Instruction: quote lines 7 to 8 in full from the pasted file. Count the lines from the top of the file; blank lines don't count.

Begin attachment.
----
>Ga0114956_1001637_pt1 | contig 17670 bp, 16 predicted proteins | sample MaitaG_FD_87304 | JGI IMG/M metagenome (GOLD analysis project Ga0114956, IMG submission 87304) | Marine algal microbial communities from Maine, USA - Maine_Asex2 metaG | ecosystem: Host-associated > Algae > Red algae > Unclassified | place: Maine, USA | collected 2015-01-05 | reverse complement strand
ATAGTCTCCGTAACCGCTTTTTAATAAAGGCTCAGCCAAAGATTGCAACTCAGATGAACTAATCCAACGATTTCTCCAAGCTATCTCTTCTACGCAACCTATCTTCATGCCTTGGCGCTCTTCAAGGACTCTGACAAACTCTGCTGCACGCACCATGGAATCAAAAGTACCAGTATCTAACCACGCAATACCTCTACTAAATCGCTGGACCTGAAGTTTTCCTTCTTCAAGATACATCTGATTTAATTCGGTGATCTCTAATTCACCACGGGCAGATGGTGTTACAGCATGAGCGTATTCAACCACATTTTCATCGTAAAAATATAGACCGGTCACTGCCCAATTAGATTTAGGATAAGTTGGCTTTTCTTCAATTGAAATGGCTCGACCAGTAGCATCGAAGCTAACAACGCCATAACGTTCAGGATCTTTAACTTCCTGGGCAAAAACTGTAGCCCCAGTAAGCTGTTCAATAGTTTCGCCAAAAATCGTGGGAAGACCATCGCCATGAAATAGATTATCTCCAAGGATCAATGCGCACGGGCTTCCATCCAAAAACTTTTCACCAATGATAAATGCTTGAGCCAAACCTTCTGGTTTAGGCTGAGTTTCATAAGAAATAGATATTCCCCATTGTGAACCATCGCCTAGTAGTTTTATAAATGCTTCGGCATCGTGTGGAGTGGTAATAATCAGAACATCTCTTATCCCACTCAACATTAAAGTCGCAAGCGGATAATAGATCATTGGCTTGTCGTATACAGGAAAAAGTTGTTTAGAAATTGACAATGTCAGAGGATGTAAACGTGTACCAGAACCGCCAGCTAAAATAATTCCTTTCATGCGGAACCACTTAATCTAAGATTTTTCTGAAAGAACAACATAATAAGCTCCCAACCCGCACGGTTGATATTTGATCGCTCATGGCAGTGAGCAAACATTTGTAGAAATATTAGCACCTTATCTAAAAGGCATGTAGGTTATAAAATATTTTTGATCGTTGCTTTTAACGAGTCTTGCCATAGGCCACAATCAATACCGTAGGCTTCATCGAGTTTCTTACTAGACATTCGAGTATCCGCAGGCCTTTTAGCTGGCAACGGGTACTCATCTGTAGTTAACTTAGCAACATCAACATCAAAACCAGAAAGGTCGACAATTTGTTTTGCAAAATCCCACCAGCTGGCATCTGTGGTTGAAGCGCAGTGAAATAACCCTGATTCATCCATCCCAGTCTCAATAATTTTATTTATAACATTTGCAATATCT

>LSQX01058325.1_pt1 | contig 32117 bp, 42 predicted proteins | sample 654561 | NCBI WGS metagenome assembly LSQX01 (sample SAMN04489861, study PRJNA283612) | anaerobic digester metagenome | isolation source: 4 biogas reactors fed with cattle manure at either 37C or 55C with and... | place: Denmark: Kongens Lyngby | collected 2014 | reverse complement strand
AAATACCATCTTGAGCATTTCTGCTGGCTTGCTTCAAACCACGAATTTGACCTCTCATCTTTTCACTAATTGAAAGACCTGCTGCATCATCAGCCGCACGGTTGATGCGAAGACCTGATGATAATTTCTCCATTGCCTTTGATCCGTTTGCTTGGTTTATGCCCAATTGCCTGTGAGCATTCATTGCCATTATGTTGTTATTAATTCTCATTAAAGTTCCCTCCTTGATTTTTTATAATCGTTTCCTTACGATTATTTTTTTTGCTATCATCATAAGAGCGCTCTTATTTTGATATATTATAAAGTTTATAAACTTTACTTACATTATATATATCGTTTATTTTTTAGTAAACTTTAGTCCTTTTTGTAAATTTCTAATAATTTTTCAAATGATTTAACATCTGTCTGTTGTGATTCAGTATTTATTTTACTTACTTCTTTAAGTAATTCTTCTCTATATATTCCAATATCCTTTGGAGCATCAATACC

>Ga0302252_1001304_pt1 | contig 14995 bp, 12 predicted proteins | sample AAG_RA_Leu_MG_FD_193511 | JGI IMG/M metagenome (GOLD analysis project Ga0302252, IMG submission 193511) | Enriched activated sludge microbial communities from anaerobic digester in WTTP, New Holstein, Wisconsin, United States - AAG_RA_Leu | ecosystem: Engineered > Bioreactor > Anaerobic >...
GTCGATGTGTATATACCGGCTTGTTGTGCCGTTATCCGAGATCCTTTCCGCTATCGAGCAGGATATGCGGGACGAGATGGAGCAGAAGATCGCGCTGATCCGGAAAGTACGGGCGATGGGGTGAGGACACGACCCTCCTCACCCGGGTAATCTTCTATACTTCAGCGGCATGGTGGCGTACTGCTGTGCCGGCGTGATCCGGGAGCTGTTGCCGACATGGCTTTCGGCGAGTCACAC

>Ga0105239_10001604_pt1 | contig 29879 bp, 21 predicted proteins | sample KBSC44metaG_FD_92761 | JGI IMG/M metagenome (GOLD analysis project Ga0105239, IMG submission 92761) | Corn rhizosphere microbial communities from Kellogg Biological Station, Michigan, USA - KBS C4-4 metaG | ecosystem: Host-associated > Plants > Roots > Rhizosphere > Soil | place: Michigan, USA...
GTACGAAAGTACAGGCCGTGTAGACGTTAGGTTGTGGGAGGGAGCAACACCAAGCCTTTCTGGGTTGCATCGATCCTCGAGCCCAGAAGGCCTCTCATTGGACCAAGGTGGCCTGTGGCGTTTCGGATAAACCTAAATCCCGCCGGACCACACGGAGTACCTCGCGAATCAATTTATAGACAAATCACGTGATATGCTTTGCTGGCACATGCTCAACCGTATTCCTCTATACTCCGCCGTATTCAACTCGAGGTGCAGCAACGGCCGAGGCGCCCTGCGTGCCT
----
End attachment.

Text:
>Ga0105239_10001604_pt1 | contig 29879 bp, 21 predicted proteins | sample KBSC44metaG_FD_92761 | JGI IMG/M metagenome (GOLD analysis project Ga0105239, IMG submission 92761) | Corn rhizosphere microbial communities from Kellogg Biological Station, Michigan, USA - KBS C4-4 metaG | ecosystem: Host-associated > Plants > Roots > Rhizosphere > Soil | place: Michigan, USA...
GTACGAAAGTACAGGCCGTGTAGACGTTAGGTTGTGGGAGGGAGCAACACCAAGCCTTTCTGGGTTGCATCGATCCTCGAGCCCAGAAGGCCTCTCATTGGACCAAGGTGGCCTGTGGCGTTTCGGATAAACCTAAATCCCGCCGGACCACACGGAGTACCTCGCGAATCAATTTATAGACAAATCACGTGATATGCTTTGCTGGCACATGCTCAACCGTATTCCTCTATACTCCGCCGTATTCAACTCGAGGTGCAGCAACGGCCGAGGCGCCCTGCGTGCCT